Known as the people’s champion, the legacy of eight-division titleholder Manny Pacquiao is one that will live on forever. In the Philippines he is the equivalent of David Beckham in the UK, LeBron James in the U.S, and Sachin Tendulkar in India.
He’s been involved in some of the biggest fights in boxing history, including the sport's most lucrative bout against Floyd Mayweather.
However, cashing in on fight checks has never been Pacquiao’s style. Instead, he is a senator in the Philippines and focuses on spreading the wealth to help those in desperate need.
Last year, when I spoke to his adviser and President of MP Promotions Sean Gibbons, he told me the most incredible story involving a man working in an ice cream van nearby.
“One time there was a guy in an ice cream vendor down the street, he [Pacquiao] bought some ice cream off him and he’s talking to the guy. This guy explains ‘I have nothing’. He buys the man a house,” Gibbons starts telling me.
“I get chills when I talk about it. He’s so much bigger than boxing. He’s an icon in his country and he’s a senator. He could reach higher in office one day. But what he does, if you could see a day in his life how many people come to him for help and what they need and in the political field, that’s what’s really special about this guy.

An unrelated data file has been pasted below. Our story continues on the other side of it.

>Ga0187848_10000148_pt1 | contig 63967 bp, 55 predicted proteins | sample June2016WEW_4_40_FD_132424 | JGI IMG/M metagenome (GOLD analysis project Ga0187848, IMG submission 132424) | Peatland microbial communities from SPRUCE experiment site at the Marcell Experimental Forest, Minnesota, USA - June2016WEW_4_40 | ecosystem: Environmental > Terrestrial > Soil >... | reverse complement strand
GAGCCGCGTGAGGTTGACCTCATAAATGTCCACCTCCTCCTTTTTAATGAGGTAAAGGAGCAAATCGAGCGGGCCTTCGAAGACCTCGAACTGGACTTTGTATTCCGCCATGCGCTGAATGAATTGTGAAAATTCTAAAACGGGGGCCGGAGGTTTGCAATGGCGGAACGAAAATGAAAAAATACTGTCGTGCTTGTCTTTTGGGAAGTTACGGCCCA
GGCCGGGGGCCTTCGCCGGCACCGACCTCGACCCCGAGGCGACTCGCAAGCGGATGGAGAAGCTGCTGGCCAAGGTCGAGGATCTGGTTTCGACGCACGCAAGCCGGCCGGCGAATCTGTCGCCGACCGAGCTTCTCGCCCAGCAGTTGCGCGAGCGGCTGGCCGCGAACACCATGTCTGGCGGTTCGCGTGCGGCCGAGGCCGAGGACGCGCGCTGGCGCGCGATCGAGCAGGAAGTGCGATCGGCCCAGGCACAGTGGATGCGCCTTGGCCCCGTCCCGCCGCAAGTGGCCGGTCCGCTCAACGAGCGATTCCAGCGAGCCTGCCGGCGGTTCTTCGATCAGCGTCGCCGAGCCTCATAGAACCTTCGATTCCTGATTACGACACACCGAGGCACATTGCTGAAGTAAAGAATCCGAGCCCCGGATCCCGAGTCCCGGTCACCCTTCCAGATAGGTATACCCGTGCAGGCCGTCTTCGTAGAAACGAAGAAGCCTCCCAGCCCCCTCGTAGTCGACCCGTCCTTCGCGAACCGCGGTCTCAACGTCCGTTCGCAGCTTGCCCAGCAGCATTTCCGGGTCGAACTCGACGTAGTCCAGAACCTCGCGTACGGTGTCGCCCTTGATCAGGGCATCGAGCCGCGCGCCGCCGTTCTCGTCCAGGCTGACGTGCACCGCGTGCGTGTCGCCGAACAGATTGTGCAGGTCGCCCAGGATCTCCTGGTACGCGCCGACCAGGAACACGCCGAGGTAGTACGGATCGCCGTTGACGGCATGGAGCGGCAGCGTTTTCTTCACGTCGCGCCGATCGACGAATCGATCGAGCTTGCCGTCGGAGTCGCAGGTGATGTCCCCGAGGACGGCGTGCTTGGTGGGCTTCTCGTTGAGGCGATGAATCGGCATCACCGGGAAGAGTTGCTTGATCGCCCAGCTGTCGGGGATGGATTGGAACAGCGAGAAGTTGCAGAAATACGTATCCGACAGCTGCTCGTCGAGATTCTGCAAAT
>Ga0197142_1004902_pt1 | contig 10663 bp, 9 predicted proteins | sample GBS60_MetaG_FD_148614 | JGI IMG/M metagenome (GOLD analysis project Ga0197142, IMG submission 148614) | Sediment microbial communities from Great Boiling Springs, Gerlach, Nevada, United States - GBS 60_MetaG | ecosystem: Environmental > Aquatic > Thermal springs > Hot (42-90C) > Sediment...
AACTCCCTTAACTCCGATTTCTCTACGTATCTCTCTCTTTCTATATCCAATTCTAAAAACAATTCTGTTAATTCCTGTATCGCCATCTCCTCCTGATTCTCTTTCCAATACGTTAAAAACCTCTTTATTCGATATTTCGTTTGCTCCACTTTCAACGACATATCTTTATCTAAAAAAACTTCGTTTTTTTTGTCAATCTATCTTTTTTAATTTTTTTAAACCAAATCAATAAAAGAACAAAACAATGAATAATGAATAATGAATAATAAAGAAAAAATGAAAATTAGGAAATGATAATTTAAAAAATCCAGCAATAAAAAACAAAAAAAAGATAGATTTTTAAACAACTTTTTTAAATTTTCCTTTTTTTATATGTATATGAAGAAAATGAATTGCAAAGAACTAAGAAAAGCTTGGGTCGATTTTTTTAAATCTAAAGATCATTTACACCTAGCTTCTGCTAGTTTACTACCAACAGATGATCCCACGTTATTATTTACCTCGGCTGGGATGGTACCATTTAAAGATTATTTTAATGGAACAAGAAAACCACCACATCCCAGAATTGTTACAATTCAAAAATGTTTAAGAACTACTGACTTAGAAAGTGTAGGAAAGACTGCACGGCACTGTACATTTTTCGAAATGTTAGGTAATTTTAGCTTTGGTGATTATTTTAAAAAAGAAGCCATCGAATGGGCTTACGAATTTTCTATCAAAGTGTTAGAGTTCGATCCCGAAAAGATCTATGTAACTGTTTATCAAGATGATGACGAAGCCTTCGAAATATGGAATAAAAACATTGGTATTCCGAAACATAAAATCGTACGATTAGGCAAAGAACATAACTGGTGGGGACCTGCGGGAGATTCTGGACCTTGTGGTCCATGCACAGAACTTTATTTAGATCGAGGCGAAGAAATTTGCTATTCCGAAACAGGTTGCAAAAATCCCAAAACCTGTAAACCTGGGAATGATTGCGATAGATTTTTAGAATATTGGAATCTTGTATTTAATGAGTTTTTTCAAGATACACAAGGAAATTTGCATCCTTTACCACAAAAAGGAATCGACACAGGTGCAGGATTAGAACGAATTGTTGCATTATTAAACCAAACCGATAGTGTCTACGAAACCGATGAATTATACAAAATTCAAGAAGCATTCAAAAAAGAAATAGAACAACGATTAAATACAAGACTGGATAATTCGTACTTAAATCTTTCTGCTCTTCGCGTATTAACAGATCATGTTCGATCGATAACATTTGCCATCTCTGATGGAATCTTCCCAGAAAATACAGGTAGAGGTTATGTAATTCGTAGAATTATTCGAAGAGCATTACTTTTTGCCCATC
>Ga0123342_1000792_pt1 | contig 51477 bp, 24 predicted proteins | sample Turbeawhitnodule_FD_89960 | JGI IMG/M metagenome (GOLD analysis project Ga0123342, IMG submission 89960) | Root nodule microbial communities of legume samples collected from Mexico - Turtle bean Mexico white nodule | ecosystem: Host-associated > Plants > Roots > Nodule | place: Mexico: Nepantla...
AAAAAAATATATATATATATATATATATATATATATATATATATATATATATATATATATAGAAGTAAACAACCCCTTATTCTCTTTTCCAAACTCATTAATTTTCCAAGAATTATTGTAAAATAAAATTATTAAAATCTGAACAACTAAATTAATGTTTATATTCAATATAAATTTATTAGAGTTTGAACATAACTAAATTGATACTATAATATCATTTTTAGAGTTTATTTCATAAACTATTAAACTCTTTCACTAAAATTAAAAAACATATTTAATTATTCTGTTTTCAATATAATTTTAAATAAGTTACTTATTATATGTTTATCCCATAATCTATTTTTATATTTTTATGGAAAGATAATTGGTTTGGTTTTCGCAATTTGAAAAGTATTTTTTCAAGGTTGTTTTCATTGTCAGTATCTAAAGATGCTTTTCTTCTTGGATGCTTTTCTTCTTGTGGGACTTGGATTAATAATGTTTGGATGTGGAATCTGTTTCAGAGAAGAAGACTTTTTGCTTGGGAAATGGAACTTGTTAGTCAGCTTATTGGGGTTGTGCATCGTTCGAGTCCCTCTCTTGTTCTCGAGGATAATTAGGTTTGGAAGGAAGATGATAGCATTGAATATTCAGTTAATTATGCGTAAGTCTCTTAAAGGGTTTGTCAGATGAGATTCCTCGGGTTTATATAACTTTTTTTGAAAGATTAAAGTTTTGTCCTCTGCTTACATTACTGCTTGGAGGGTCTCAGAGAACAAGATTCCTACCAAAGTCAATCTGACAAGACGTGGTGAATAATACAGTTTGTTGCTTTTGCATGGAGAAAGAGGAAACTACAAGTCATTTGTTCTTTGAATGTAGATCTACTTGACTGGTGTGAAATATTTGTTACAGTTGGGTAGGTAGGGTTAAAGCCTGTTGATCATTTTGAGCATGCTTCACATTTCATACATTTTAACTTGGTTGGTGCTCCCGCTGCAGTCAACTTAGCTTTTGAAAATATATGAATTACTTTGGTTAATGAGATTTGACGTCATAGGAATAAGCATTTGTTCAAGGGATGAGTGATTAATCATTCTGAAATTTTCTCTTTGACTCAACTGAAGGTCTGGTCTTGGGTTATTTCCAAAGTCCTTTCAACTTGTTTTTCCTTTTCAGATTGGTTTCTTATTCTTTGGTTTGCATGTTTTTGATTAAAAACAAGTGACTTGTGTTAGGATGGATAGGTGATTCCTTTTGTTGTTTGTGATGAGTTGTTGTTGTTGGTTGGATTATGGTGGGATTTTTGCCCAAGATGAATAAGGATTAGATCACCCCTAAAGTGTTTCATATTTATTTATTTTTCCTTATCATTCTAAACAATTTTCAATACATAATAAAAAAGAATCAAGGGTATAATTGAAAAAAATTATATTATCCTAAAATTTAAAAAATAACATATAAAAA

“He knows what it’s like to have nothing and what it’s like to have everything. But he gives as much as he can back. Sometimes too much. He needs to think of himself and his family! But through his political goals, I’m telling you some of the stuff he does that people don’t see is amazing,” Gibbons added.
And that's just a standard day in the life of Pacquiao. An estimated $200 million has been donated to charities across the world from Pacquiao's own pocket and over 2,000 homes have been built for the people he serves.
He doesn't do it for the plaudits, he does it because he cares about people.
Pacquiao vows to KO COVID-19
His next quest is to help his country overcome the current coronavirus epidemic. As it stands, there are 462 reported cases of COVID-19 and 33 deaths in the Philippines.
Despite still being one of the world’s best, Pacquiao has put his illustrious boxing career on hold to help provide testing kits, equipment and transport for nurses giving treatment to sufferers.
The Jack Ma Foundation are teaming up with the Manny Pacquiao Foundation to provide 50,000 test kits to help those most at risk, adding to some 600,000 masks donated by Pacquiao.
Pacquiao told Manila Bulletin that he’ll help Filipino citizens even if it puts his own health at risk. He said: “If you are a leader, you have to be a front-liner.
“You have to lead people and let people see that you are with them. I grew up poor. I know what they feel.”
Take a bow, Manny.